Example: Competencies for Onboarding Specialist

  • Project Management – ability to keep things on task, even if they aren’t the direct owner
  • Agility – ability to respond on the fly and pivot when required

To note: Typically, in this step or the previous, you will need to align with Human Resources and/or Finance on job level and compensation range. 

Step 3: Design the interview process

As the hiring manager, you are tasked with identifying who should be part of the interview process. In addition to you, there should be 3-5 stakeholders, who can be involved through 1:1 interviews and/or panels. Oftentimes, I like to have peer teams participate in the process, as they will be working with this person. For example, sales, account management, CSM, technical implementation team, or the customer experience team may be stakeholders, depending on your organization structure. If you are using team members who are customer facing, make sure to indicate a backup interviewer in case a customer facing meeting comes up that is a conflict with the interview time. 

The days of five+ interviews are starting to end. In today’s market, candidates want an expedient process, or else they will get an offer and take a job elsewhere before you’ve completed. You need to determine how many steps provide you (and the candidate) enough visibility to make a decision. Using the competencies you developed to highlight core skills for the role, you can identify questions that test or showcase these skills throughout the interview process. Ensure that you test for all competencies throughout the interviews, understanding that some questions may highlight multiple competencies at once.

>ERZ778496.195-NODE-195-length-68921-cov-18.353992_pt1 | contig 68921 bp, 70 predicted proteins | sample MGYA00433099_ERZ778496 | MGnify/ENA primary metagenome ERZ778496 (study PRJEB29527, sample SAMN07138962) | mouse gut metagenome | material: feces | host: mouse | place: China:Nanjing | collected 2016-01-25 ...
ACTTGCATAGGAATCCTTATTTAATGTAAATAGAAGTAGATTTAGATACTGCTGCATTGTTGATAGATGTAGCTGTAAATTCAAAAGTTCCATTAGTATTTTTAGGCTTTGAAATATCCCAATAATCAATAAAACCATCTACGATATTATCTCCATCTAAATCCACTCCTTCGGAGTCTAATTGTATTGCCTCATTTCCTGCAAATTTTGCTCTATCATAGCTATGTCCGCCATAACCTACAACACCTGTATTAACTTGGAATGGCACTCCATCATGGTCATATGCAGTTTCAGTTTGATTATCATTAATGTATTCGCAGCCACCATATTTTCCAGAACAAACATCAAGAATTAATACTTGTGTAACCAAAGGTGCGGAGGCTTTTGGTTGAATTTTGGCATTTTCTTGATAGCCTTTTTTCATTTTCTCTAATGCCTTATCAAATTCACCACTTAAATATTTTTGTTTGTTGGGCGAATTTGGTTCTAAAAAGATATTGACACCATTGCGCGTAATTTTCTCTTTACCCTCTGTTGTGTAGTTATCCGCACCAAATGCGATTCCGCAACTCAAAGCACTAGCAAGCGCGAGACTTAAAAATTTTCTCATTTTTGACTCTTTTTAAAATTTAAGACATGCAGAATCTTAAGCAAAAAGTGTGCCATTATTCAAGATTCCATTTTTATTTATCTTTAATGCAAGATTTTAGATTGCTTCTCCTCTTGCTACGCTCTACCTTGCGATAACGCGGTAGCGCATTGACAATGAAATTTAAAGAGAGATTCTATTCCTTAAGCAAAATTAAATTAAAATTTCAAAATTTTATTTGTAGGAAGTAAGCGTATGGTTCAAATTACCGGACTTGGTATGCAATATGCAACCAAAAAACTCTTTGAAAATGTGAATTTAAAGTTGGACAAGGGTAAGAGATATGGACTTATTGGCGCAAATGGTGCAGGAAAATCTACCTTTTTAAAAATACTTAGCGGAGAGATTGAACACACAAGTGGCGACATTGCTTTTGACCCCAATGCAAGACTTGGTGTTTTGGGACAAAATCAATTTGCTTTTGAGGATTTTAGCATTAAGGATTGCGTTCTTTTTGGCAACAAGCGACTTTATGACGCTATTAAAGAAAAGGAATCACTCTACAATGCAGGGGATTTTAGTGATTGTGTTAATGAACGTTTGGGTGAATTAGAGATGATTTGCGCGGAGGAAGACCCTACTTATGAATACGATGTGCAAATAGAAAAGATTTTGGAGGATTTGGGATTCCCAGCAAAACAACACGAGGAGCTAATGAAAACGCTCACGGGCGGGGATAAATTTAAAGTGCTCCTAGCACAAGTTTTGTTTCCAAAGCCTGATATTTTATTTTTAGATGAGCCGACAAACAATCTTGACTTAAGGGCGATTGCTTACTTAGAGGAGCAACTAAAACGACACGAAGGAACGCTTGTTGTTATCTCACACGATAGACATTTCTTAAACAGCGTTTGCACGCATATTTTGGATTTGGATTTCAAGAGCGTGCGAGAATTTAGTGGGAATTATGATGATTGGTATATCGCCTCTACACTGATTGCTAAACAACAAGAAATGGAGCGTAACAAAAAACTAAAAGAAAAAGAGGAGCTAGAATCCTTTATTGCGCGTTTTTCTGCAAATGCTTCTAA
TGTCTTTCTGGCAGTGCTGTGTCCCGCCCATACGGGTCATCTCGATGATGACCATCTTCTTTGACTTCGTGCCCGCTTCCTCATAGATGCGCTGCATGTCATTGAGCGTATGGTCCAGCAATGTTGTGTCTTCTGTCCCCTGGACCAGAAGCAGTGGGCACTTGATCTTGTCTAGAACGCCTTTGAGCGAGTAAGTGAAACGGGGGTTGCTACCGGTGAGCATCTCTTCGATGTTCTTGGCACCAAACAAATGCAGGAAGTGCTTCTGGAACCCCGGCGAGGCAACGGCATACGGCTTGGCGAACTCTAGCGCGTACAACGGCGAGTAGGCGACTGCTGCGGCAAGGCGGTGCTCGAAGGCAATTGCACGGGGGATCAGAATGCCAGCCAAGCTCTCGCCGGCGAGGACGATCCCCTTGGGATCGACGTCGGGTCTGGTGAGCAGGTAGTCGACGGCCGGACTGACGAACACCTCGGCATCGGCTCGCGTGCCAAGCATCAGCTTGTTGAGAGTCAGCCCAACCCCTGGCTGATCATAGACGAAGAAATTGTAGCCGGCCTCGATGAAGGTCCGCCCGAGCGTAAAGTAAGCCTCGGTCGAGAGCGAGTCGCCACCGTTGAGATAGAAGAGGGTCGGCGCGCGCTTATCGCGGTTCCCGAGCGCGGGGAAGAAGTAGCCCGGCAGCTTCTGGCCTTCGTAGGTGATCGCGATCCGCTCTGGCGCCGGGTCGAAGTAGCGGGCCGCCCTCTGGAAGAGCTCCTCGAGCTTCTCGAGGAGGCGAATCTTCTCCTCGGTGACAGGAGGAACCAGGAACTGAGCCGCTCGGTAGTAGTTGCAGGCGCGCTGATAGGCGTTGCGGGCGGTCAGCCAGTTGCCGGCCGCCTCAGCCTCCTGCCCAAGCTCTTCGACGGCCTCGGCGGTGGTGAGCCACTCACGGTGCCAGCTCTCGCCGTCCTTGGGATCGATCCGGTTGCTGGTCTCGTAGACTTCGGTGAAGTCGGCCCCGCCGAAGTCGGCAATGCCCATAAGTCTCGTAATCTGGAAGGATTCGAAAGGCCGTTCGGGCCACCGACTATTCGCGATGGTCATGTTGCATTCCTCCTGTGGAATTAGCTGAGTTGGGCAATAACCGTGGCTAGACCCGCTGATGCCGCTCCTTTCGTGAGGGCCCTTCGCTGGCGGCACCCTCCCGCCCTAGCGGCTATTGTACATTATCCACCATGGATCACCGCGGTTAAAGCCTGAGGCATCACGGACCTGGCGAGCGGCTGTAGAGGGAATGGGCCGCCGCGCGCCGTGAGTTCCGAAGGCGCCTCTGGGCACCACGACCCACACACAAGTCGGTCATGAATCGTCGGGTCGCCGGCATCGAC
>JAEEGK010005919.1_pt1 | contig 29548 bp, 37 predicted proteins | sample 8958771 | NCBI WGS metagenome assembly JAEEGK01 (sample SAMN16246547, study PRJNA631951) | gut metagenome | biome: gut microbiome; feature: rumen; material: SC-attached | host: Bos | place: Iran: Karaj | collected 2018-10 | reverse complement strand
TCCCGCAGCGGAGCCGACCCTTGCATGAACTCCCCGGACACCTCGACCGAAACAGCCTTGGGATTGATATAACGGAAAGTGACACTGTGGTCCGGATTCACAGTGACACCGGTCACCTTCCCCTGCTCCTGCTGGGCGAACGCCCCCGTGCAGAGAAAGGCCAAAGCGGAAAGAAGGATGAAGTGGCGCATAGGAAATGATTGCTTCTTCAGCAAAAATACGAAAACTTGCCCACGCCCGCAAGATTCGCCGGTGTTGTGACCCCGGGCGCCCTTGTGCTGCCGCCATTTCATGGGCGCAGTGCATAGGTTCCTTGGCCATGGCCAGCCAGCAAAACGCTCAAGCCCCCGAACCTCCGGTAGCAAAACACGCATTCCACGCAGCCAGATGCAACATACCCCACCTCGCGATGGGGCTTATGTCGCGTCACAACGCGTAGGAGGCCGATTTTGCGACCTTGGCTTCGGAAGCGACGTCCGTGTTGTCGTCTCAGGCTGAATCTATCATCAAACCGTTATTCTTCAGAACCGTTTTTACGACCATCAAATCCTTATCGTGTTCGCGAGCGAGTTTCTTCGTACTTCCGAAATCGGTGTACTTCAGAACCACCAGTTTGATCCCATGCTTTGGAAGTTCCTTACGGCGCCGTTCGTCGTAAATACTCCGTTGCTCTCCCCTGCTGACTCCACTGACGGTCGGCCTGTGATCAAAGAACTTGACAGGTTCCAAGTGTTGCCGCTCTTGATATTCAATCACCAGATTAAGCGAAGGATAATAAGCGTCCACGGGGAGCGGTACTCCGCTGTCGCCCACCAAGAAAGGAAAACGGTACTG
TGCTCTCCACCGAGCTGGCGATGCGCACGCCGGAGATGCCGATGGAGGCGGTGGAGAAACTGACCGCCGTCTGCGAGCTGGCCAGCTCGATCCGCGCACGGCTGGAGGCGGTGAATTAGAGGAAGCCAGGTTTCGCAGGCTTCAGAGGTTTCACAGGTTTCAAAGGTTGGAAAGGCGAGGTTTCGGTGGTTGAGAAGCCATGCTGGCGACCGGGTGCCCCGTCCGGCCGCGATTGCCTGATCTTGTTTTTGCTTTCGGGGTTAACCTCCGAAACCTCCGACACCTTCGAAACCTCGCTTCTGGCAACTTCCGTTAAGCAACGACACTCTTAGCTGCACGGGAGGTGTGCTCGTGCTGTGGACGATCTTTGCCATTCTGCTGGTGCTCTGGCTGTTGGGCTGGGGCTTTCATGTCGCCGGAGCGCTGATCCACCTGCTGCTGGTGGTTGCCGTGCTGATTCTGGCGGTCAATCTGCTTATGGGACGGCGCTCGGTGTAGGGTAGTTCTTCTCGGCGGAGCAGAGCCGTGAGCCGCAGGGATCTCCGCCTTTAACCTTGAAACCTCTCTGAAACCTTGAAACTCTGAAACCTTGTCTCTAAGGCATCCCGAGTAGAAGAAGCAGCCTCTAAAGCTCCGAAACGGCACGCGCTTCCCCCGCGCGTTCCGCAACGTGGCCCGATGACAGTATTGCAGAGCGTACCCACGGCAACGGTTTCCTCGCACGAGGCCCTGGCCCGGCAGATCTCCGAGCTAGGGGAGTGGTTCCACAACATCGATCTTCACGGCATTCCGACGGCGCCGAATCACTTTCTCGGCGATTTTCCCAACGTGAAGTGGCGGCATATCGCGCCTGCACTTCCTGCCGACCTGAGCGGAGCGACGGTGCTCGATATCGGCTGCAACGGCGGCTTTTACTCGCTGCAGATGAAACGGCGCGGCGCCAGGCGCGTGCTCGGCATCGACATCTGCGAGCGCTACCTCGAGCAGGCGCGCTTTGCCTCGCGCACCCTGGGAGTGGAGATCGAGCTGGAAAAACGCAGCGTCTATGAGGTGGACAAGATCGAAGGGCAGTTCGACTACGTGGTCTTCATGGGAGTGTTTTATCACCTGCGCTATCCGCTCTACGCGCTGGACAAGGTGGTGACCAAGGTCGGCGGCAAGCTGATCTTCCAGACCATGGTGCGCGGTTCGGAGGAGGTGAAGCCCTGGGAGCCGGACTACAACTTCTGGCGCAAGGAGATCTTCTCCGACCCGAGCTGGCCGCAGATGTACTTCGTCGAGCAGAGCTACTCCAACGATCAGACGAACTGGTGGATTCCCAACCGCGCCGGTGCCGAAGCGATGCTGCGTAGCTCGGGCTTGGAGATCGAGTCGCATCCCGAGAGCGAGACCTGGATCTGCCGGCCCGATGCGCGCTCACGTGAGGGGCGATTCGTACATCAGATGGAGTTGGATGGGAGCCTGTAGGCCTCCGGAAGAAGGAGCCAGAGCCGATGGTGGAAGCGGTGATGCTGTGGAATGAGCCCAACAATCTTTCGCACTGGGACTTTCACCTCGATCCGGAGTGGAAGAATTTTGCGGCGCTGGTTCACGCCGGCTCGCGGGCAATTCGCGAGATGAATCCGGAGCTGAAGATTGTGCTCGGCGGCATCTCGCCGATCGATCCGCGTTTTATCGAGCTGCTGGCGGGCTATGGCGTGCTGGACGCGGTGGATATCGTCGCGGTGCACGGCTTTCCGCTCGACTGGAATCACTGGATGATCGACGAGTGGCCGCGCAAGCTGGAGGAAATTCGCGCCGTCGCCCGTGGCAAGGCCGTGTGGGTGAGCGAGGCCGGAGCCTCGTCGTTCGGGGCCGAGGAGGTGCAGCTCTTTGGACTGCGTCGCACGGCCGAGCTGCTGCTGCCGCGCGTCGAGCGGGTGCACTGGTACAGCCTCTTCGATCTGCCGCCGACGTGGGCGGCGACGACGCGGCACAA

Other key decisions in the interview design process:

  • Experiential vs situational questions: If you are looking for someone who has direct experience in the role, you may ask the candidate to detail how they’ve handled a specific scenario in the past. If you are open to a more junior person or someone with transferable skills, you may ask more situational “how would you plan to handle” type questions.
  • Presentation: If the ability to command a room or drive an executive level meeting is part of your evaluation, you may want to include a presentation component, or a prompt that allows for more demonstration of this skill. 
  • Panel: If you have many stakeholders who want to be involved in the hire, putting together a panel helps provide visibility without stretching out the interview process. Be clear on the role you want each attendee to play, so that you maximize the interaction and get the feedback you are looking for.